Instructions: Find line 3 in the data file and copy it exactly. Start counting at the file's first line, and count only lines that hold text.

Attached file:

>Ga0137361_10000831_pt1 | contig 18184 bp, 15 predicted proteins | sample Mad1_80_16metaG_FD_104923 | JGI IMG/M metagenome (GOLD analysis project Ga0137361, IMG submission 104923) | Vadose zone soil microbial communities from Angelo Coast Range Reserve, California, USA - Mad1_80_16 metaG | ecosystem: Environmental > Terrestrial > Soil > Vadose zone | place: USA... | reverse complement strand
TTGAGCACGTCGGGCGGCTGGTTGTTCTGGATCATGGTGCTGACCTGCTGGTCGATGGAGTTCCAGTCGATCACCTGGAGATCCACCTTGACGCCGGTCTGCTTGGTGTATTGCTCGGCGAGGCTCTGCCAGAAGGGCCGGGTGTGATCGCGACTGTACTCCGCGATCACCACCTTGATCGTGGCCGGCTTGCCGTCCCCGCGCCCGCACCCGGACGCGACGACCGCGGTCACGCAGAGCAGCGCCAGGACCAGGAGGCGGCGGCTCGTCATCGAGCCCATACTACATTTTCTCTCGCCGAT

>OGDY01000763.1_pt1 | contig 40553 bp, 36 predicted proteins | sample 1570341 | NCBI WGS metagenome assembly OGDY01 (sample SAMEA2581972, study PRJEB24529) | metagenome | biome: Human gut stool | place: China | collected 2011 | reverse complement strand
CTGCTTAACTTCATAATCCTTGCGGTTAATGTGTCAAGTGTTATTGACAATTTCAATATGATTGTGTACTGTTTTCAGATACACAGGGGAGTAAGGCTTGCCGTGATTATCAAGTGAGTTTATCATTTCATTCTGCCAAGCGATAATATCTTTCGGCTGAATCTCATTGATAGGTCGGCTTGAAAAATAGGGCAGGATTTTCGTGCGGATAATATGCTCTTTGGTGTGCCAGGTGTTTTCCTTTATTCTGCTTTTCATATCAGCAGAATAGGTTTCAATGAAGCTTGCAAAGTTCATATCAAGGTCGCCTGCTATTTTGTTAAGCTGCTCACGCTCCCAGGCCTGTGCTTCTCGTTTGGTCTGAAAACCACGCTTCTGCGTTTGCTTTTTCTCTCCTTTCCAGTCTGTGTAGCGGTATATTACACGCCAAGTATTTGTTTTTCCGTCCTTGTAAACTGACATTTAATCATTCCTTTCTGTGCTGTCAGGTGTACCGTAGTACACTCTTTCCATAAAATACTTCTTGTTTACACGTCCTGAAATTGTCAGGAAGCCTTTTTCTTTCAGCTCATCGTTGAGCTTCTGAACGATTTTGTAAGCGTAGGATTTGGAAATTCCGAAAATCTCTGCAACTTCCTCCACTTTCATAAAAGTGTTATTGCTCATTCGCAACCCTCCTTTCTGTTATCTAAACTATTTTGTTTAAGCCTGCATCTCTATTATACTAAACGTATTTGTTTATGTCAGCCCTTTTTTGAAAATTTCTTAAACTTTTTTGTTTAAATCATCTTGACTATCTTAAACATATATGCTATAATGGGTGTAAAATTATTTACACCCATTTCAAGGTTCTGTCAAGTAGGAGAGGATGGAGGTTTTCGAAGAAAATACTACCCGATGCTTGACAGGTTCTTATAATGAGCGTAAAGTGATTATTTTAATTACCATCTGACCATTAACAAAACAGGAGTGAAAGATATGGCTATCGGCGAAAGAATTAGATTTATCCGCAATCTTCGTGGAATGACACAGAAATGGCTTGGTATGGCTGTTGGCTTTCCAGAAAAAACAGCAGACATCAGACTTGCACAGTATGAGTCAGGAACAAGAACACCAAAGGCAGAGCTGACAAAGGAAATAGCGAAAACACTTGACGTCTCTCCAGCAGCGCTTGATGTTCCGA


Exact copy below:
>OGDY01000763.1_pt1 | contig 40553 bp, 36 predicted proteins | sample 1570341 | NCBI WGS metagenome assembly OGDY01 (sample SAMEA2581972, study PRJEB24529) | metagenome | biome: Human gut stool | place: China | collected 2011 | reverse complement strand